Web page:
It’s also worth remarking that I came from a humanities-oriented academic family and cultural background; my parents were professors of philosophy at a top-tier Soviet university, and my father is a professor of the same at UGA. My extended family background includes a venerable dynasty of musicians, including my great-grandfather, Mikhail Tavrizian, the conductor of the Yerevan State Opera and a National People’s Artist of the USSR, as well as his Russian wife Rassudana, a renowned ballerina in the Bolshoi Theatre. My late grandmother was a philologist and a member of the philosophy faculty of the Russian Academy of Sciences. When my parents emigrated to the US in 1992 (I was six years old), they redid graduate school entirely at the University of Notre Dame, which is where my primary school years were spent. My social and cultural life at that time played out in housing for married graduate students with children, where I ran around with friends from dozens of different nationalities.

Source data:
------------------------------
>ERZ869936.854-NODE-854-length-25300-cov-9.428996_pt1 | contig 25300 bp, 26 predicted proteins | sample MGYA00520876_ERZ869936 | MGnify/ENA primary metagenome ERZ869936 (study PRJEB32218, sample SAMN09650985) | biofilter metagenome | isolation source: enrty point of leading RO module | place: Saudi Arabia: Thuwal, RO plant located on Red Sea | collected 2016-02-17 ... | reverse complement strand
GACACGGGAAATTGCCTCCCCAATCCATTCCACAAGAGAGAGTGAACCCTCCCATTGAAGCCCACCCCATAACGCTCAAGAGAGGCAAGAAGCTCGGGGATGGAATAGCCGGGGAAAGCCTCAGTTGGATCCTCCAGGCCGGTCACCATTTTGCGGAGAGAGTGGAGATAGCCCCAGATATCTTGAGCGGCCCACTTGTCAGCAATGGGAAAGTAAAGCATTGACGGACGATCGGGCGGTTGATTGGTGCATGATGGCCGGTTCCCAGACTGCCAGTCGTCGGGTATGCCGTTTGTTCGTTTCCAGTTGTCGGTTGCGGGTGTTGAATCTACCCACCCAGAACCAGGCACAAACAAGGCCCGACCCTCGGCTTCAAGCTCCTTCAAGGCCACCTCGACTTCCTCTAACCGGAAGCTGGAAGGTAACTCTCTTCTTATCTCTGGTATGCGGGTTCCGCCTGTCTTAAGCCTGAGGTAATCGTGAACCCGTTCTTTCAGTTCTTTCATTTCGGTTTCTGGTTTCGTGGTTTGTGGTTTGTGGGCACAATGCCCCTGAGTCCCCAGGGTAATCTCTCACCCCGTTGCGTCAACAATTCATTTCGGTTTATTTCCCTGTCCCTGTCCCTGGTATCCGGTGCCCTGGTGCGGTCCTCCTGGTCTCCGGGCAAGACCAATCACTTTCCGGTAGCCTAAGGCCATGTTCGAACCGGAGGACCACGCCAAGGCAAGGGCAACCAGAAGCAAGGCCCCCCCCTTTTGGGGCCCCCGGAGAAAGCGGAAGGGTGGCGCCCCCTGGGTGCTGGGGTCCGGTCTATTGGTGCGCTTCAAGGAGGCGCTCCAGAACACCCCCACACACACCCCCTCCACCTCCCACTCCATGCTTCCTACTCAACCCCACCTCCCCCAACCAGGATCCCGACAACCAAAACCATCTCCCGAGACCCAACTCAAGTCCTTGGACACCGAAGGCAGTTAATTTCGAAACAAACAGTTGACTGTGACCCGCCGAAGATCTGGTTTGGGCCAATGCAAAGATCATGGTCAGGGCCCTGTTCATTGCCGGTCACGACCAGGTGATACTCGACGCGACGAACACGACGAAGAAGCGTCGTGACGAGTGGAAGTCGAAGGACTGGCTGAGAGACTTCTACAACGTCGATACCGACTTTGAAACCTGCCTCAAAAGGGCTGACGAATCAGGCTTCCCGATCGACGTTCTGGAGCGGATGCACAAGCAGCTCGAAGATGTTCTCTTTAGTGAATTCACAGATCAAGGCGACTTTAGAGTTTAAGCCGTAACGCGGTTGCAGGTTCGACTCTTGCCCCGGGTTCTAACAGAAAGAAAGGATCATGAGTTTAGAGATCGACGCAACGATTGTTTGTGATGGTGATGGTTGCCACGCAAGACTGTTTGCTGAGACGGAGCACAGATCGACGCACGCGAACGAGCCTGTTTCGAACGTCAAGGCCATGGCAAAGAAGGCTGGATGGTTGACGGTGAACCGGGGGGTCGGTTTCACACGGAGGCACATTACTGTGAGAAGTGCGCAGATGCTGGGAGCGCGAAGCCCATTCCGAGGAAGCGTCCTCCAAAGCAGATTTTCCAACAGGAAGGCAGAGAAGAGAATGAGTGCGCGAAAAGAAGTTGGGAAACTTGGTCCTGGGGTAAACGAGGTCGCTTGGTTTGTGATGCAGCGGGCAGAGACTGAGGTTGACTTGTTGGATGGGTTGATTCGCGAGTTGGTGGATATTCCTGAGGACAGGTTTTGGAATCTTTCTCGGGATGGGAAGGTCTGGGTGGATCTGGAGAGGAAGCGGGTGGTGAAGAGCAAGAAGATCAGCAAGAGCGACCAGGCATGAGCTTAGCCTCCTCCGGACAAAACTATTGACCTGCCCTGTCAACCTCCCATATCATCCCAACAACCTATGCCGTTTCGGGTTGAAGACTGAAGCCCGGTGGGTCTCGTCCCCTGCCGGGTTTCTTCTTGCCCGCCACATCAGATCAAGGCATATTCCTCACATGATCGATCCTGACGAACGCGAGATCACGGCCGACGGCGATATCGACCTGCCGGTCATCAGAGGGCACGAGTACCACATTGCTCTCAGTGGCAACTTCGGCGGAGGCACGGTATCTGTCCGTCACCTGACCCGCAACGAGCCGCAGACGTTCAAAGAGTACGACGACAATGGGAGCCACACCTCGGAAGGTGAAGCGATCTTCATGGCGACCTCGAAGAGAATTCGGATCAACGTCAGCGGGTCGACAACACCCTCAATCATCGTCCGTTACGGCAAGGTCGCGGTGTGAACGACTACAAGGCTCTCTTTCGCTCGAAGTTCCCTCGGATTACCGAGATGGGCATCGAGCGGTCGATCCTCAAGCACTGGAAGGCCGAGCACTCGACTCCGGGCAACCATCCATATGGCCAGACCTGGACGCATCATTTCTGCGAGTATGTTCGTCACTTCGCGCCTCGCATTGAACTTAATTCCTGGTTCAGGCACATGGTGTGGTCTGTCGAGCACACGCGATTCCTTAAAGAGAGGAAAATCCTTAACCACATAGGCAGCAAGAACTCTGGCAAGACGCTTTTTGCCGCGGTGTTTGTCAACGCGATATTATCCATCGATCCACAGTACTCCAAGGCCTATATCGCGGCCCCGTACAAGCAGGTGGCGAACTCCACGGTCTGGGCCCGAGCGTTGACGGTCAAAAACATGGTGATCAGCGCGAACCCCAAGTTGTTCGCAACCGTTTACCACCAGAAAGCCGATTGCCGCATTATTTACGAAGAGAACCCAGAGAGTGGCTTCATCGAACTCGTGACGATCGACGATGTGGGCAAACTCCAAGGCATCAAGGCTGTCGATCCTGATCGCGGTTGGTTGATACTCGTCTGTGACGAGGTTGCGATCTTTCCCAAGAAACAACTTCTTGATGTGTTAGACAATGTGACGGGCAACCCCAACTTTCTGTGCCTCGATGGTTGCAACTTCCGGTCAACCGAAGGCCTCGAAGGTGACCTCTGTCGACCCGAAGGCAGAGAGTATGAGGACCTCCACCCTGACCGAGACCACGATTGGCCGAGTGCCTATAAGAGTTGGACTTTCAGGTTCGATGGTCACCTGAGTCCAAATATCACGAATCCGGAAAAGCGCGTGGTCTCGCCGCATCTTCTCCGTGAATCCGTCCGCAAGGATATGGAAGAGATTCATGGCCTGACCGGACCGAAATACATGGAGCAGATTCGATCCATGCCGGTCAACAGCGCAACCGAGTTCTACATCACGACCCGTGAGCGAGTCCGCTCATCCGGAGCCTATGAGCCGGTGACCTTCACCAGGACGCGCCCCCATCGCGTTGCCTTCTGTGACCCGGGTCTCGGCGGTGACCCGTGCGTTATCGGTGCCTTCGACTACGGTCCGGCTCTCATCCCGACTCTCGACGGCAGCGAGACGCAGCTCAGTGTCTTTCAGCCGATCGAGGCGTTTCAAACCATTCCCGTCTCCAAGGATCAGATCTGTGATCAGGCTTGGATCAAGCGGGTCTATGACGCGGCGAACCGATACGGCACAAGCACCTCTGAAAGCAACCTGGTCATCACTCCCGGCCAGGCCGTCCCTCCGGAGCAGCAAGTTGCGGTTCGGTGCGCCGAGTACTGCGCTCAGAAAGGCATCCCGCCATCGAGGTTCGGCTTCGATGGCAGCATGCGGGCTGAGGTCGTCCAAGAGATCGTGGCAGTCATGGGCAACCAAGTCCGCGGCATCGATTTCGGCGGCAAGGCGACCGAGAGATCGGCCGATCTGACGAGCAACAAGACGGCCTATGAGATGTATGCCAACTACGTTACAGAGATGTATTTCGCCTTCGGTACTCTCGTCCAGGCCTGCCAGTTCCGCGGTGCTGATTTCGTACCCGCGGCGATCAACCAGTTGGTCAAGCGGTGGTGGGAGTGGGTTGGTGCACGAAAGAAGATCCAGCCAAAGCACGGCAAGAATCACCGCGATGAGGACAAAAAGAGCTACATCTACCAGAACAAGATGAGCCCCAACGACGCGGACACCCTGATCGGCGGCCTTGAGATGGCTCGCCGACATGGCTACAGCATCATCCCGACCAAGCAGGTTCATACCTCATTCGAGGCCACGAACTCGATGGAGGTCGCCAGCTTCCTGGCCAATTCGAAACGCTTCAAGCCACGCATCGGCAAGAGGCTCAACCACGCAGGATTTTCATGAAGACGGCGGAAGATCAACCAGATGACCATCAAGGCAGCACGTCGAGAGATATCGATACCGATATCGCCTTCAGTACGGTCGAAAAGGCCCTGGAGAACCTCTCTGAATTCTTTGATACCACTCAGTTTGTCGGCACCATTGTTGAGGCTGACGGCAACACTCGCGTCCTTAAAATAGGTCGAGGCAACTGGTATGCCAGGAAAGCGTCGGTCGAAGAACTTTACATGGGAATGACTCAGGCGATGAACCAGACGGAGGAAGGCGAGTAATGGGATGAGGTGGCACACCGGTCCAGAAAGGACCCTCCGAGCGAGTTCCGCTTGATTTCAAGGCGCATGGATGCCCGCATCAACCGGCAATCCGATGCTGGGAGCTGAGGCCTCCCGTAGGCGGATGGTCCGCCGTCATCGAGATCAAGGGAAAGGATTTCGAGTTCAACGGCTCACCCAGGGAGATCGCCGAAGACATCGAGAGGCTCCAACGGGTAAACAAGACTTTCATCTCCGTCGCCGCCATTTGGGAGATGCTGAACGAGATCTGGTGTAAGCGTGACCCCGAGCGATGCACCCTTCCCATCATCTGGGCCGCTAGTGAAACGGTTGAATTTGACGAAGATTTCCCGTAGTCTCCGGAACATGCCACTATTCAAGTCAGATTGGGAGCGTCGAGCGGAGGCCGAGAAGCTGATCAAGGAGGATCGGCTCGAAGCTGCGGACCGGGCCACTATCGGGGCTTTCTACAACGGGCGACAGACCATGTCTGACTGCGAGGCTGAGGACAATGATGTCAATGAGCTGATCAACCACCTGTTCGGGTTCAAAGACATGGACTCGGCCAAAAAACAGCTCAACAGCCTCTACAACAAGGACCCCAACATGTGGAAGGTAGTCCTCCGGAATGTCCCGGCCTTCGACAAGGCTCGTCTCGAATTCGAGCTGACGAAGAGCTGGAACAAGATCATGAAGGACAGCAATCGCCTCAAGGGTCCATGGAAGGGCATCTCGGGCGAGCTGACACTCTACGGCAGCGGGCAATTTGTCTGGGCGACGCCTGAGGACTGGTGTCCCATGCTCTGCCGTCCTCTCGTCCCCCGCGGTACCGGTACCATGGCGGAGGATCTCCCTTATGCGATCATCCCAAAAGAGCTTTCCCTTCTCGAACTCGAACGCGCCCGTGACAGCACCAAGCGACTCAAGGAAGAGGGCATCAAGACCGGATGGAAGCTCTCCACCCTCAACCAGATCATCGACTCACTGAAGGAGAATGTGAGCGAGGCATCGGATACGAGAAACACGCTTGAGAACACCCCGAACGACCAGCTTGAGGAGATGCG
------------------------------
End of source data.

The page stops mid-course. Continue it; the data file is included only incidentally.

All this to say, I was on a strong implicit academic trajectory as a function of my upbringing, a trajectory rooted in the humanities, not hard sciences. In fact, my parents were not especially supportive of my computing hobbies. As they saw it, I think, spending my days holed up in my room modem-ing away interfered with schoolwork and was not especially promotional of cultural development consonant with the mantle I was meant to inherit.

Nevertheless, I began working when I was eighteen (my parents did not let me work prior to that–Russian parents do not, as a rule, share the American faith in the virtues of part-time work for teenagers or students). My first job was technical support at a small Internet Service Provider in our university town of Athens, GA, at first very much part-time and reasonably complementary to college. I earned a 4.0 GPA in the first semester of my freshman year.